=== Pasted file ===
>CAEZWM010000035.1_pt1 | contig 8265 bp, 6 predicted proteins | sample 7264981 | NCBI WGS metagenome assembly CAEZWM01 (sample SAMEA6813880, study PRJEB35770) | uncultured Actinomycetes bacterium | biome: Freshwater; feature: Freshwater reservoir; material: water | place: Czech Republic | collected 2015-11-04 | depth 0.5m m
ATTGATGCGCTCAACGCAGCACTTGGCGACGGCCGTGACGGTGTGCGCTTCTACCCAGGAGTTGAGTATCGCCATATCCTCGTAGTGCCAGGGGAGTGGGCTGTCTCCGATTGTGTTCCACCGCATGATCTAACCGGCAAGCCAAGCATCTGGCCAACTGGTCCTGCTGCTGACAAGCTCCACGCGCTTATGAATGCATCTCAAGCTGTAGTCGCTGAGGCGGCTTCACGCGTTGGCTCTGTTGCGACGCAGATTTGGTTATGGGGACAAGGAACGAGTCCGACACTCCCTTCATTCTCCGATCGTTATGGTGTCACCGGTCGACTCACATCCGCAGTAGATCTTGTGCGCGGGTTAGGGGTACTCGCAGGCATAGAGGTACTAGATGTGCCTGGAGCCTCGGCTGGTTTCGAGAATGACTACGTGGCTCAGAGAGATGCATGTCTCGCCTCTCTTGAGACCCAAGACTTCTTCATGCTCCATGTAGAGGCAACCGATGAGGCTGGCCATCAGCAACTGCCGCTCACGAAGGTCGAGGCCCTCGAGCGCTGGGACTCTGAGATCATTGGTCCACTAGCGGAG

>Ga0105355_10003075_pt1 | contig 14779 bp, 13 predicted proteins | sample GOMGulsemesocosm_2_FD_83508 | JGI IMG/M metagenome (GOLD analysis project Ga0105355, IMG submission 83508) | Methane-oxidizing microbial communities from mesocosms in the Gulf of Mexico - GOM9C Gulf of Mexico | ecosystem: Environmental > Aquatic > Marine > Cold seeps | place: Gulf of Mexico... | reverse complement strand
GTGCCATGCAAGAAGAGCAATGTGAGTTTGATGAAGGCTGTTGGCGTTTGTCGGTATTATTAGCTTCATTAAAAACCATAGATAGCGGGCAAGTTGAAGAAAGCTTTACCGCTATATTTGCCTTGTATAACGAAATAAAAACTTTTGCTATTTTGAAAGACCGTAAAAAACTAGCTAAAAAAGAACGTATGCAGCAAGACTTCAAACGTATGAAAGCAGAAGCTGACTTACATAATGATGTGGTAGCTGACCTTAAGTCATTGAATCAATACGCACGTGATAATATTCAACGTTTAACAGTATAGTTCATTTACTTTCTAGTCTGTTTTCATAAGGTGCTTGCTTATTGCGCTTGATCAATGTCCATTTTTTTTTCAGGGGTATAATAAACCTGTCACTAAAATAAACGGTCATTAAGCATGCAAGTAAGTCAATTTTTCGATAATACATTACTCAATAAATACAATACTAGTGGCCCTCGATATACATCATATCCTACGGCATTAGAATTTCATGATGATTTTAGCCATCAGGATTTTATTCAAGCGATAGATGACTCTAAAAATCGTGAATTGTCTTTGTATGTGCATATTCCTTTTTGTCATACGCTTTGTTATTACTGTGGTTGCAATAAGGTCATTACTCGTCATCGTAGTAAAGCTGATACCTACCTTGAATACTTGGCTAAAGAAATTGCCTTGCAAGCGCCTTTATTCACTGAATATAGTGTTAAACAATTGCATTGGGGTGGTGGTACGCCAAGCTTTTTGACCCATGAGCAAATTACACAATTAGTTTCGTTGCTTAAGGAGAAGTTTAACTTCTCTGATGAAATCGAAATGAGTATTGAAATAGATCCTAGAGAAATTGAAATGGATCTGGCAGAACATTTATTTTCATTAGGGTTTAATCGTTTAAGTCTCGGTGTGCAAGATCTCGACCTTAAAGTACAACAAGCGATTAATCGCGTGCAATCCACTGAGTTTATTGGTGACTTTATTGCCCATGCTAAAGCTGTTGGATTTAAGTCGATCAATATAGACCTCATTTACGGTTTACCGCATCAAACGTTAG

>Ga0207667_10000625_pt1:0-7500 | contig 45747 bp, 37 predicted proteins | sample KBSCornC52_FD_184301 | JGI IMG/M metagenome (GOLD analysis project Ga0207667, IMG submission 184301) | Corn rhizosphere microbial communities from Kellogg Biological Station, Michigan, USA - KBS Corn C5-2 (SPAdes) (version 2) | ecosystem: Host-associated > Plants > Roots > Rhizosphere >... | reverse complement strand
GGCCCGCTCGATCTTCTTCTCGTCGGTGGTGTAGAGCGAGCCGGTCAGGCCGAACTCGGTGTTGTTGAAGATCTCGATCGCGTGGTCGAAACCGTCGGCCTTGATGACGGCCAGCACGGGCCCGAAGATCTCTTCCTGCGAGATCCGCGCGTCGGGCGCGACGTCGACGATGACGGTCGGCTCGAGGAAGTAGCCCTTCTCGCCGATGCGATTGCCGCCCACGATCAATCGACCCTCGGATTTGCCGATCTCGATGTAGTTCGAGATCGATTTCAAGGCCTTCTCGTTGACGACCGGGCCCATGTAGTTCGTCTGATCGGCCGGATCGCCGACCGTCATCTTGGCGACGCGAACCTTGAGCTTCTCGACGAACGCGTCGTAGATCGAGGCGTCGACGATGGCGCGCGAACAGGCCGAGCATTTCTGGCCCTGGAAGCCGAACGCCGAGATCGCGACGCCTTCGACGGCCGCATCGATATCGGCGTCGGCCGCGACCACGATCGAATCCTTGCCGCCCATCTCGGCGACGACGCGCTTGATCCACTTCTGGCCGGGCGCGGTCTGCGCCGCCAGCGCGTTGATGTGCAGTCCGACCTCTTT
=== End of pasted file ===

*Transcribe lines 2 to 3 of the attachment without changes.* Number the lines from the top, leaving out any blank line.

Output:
ATTGATGCGCTCAACGCAGCACTTGGCGACGGCCGTGACGGTGTGCGCTTCTACCCAGGAGTTGAGTATCGCCATATCCTCGTAGTGCCAGGGGAGTGGGCTGTCTCCGATTGTGTTCCACCGCATGATCTAACCGGCAAGCCAAGCATCTGGCCAACTGGTCCTGCTGCTGACAAGCTCCACGCGCTTATGAATGCATCTCAAGCTGTAGTCGCTGAGGCGGCTTCACGCGTTGGCTCTGTTGCGACGCAGATTTGGTTATGGGGACAAGGAACGAGTCCGACACTCCCTTCATTCTCCGATCGTTATGGTGTCACCGGTCGACTCACATCCGCAGTAGATCTTGTGCGCGGGTTAGGGGTACTCGCAGGCATAGAGGTACTAGATGTGCCTGGAGCCTCGGCTGGTTTCGAGAATGACTACGTGGCTCAGAGAGATGCATGTCTCGCCTCTCTTGAGACCCAAGACTTCTTCATGCTCCATGTAGAGGCAACCGATGAGGCTGGCCATCAGCAACTGCCGCTCACGAAGGTCGAGGCCCTCGAGCGCTGGGACTCTGAGATCATTGGTCCACTAGCGGAG

>Ga0105355_10003075_pt1 | contig 14779 bp, 13 predicted proteins | sample GOMGulsemesocosm_2_FD_83508 | JGI IMG/M metagenome (GOLD analysis project Ga0105355, IMG submission 83508) | Methane-oxidizing microbial communities from mesocosms in the Gulf of Mexico - GOM9C Gulf of Mexico | ecosystem: Environmental > Aquatic > Marine > Cold seeps | place: Gulf of Mexico... | reverse complement strand